But 5 or 15 seconds is a small part of an interview.

The next thing to commit to memory is something about the company so that you can explain why you want to work for them. Just wanting a job, even if it is true, doesn’t work well as a reason for applying! Find out something about the company that you really like such as:

  • “Your company takes care of animals who have been abandoned and abused and nurses them back to health and I want to be part of that because I really love animals.”
  • “I like helping students learn and have fun and the Day Care at Happy Valley has been recommended as a great place by a neighbor of mine. I have always wanted to work with children”
  • “I think the Food Bank does an important job of providing food for poor people and I want to be part of that type of a social program.


Flattering the people whose program you want to work for is appropriate and useful. Every company wants to hear how well they are doing and why you want to work there. This is called the Company Blurb. Commit these potential comments to writing as well. As you can see we are breaking the interview experience into little bits. We now have the Personal Blurb and the Company Blurb. Both are important for you to get your foot in the door and have a successful interview.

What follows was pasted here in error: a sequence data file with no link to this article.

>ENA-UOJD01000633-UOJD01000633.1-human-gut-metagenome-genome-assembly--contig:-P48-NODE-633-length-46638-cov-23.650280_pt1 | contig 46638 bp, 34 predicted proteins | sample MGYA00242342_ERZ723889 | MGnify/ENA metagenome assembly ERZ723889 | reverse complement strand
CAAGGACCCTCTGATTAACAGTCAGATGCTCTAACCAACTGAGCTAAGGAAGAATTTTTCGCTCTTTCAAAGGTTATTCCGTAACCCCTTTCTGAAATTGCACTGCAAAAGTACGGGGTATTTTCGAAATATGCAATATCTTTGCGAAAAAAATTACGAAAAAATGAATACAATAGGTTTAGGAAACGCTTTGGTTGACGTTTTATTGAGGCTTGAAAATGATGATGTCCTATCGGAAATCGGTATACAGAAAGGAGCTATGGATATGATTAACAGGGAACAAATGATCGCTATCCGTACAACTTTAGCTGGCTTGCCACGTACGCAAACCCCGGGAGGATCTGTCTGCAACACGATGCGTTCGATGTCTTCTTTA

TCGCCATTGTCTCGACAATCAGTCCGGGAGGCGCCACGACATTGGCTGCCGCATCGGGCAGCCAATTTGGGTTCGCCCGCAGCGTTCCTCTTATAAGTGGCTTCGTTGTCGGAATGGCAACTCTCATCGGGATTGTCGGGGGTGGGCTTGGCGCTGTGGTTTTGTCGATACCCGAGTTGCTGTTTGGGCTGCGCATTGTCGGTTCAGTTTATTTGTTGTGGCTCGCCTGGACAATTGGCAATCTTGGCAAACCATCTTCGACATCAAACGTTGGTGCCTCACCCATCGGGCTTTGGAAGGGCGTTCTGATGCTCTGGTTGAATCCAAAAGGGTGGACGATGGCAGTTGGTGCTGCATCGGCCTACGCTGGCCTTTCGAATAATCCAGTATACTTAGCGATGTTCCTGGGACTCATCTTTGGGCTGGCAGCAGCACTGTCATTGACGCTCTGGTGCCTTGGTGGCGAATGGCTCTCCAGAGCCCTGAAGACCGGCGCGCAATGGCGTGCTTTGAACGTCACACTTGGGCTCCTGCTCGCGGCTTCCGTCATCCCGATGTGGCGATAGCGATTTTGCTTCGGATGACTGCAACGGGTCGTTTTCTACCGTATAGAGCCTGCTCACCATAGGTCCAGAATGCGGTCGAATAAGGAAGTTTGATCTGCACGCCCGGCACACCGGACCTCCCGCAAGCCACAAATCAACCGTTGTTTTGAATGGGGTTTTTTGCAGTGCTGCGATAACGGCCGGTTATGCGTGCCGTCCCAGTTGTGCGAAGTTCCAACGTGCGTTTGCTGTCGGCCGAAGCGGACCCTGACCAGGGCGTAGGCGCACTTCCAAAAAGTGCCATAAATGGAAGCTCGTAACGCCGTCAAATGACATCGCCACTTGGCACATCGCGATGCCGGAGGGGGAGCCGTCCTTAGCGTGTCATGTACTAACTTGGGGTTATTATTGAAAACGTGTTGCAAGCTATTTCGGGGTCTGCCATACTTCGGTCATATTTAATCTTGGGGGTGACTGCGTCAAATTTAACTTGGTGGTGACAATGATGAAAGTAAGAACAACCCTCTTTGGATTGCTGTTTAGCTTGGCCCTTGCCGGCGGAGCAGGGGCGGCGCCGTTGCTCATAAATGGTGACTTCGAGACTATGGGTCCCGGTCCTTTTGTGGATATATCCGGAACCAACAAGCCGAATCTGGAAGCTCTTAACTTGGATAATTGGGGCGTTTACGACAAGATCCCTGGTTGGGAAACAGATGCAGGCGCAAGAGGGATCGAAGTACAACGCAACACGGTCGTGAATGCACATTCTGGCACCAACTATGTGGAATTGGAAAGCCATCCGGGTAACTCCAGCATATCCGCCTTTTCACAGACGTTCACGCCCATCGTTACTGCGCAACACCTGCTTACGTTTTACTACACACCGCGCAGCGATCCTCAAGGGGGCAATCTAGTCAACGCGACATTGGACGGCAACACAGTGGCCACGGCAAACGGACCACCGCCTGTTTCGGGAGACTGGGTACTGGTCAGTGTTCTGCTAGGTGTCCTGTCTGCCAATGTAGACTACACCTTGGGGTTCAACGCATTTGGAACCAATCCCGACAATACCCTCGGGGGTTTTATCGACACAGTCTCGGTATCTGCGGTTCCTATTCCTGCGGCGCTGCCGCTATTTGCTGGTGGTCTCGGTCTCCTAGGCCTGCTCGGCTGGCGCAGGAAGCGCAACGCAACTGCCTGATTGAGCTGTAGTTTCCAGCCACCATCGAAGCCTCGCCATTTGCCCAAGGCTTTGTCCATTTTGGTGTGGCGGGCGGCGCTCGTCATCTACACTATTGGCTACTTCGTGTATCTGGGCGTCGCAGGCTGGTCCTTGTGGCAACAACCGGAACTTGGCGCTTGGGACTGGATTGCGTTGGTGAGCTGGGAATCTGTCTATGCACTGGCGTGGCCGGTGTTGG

The next step is to write down a list of all experiences that you have had in your life that will help you do this job, i.e.:

1. I have worked as a food handler for six months
2. My family has always had pets and part of my chores was to take care of the pets.
3. I took a course in Television programming.
4. I took a course in Psychology
5. Etc.

Ask Questions

The next part of the interview process is to prepare a list of questions that you will ask. Most interviewers ask if you have any questions. Ask about the specifics of the job, the hours and days that you are expected to work. Have a clear conversation about how much you will be paid and what other benefits you would be entitled to. Also, if there are any accommodations that you might need, asking about them toward the end of the interview is appropriate. It is okay to write these down and bring them with you along with a current resume.

The final thing to do is to write a thank you note. This is an email you send to the person who interviewed you within 24 hours of the interview. All of these steps are clear and practical steps in becoming comfortable in the interview process.

Practice each of the skills and remember, “How do you get to Carnegie Hall?” Practice, Practice, Practice.

Newsletter Articles – June 2015

Holiday Inn Austin